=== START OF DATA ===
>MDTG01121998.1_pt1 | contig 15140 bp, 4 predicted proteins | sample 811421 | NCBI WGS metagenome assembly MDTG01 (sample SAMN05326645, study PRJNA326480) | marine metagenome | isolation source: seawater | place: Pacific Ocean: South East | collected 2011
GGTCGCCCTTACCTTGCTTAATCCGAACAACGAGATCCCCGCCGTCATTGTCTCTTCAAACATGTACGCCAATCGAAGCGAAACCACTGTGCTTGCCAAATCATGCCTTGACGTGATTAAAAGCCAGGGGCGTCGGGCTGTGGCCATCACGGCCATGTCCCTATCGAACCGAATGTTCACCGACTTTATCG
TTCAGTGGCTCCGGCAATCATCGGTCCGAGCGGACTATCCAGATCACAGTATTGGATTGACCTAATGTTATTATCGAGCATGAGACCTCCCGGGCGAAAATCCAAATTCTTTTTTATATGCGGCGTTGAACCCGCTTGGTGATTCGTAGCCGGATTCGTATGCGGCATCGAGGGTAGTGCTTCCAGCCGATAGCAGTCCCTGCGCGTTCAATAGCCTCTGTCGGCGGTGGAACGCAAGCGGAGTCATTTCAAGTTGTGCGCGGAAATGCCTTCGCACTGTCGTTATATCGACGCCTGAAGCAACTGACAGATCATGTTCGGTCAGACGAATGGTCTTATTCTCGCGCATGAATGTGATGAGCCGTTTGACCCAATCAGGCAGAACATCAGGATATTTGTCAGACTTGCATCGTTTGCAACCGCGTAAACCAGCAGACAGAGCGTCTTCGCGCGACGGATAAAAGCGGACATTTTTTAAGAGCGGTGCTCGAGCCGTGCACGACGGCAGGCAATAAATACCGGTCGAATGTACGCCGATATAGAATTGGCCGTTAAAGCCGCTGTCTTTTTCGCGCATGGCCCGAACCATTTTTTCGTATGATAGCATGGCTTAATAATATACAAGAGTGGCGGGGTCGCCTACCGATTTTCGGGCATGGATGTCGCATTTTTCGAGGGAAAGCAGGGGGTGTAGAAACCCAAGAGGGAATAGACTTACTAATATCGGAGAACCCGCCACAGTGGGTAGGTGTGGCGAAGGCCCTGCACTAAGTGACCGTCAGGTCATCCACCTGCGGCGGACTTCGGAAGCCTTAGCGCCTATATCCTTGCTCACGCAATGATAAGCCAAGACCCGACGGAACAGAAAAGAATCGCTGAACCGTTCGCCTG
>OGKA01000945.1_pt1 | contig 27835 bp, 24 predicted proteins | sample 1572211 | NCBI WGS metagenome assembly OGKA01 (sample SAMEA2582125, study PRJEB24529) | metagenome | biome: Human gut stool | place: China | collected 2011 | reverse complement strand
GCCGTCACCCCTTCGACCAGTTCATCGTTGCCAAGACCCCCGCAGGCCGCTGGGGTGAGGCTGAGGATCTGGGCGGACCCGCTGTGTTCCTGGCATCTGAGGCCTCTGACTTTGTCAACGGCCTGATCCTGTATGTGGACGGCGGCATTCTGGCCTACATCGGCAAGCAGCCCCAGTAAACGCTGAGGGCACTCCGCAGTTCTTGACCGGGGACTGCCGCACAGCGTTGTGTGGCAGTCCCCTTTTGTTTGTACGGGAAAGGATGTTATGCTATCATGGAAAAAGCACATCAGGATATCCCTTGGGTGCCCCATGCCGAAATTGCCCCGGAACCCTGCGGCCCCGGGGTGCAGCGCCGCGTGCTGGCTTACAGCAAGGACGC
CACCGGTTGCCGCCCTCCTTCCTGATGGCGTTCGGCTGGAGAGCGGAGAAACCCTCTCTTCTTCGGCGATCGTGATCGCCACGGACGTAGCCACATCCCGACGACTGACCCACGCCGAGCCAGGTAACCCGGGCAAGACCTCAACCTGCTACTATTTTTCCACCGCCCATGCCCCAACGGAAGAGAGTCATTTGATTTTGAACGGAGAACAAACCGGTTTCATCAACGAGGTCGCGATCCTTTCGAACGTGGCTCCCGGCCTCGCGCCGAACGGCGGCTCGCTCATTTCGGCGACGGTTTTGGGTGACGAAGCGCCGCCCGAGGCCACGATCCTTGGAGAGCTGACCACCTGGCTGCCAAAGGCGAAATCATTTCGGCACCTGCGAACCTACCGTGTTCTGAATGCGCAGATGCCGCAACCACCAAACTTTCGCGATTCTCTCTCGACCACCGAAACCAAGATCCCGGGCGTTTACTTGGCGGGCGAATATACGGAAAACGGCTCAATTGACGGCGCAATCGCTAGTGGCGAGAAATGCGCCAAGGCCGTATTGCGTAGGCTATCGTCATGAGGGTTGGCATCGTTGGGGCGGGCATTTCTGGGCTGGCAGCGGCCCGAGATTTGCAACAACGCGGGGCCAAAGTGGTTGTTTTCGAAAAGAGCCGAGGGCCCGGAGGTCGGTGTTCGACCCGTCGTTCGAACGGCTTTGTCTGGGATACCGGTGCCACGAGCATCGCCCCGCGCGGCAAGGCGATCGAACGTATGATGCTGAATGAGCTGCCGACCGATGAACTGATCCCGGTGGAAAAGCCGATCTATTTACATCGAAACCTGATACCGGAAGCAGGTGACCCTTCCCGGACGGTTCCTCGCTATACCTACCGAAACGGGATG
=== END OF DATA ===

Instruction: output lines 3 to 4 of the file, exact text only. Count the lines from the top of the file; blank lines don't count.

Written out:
TTCAGTGGCTCCGGCAATCATCGGTCCGAGCGGACTATCCAGATCACAGTATTGGATTGACCTAATGTTATTATCGAGCATGAGACCTCCCGGGCGAAAATCCAAATTCTTTTTTATATGCGGCGTTGAACCCGCTTGGTGATTCGTAGCCGGATTCGTATGCGGCATCGAGGGTAGTGCTTCCAGCCGATAGCAGTCCCTGCGCGTTCAATAGCCTCTGTCGGCGGTGGAACGCAAGCGGAGTCATTTCAAGTTGTGCGCGGAAATGCCTTCGCACTGTCGTTATATCGACGCCTGAAGCAACTGACAGATCATGTTCGGTCAGACGAATGGTCTTATTCTCGCGCATGAATGTGATGAGCCGTTTGACCCAATCAGGCAGAACATCAGGATATTTGTCAGACTTGCATCGTTTGCAACCGCGTAAACCAGCAGACAGAGCGTCTTCGCGCGACGGATAAAAGCGGACATTTTTTAAGAGCGGTGCTCGAGCCGTGCACGACGGCAGGCAATAAATACCGGTCGAATGTACGCCGATATAGAATTGGCCGTTAAAGCCGCTGTCTTTTTCGCGCATGGCCCGAACCATTTTTTCGTATGATAGCATGGCTTAATAATATACAAGAGTGGCGGGGTCGCCTACCGATTTTCGGGCATGGATGTCGCATTTTTCGAGGGAAAGCAGGGGGTGTAGAAACCCAAGAGGGAATAGACTTACTAATATCGGAGAACCCGCCACAGTGGGTAGGTGTGGCGAAGGCCCTGCACTAAGTGACCGTCAGGTCATCCACCTGCGGCGGACTTCGGAAGCCTTAGCGCCTATATCCTTGCTCACGCAATGATAAGCCAAGACCCGACGGAACAGAAAAGAATCGCTGAACCGTTCGCCTG
>OGKA01000945.1_pt1 | contig 27835 bp, 24 predicted proteins | sample 1572211 | NCBI WGS metagenome assembly OGKA01 (sample SAMEA2582125, study PRJEB24529) | metagenome | biome: Human gut stool | place: China | collected 2011 | reverse complement strand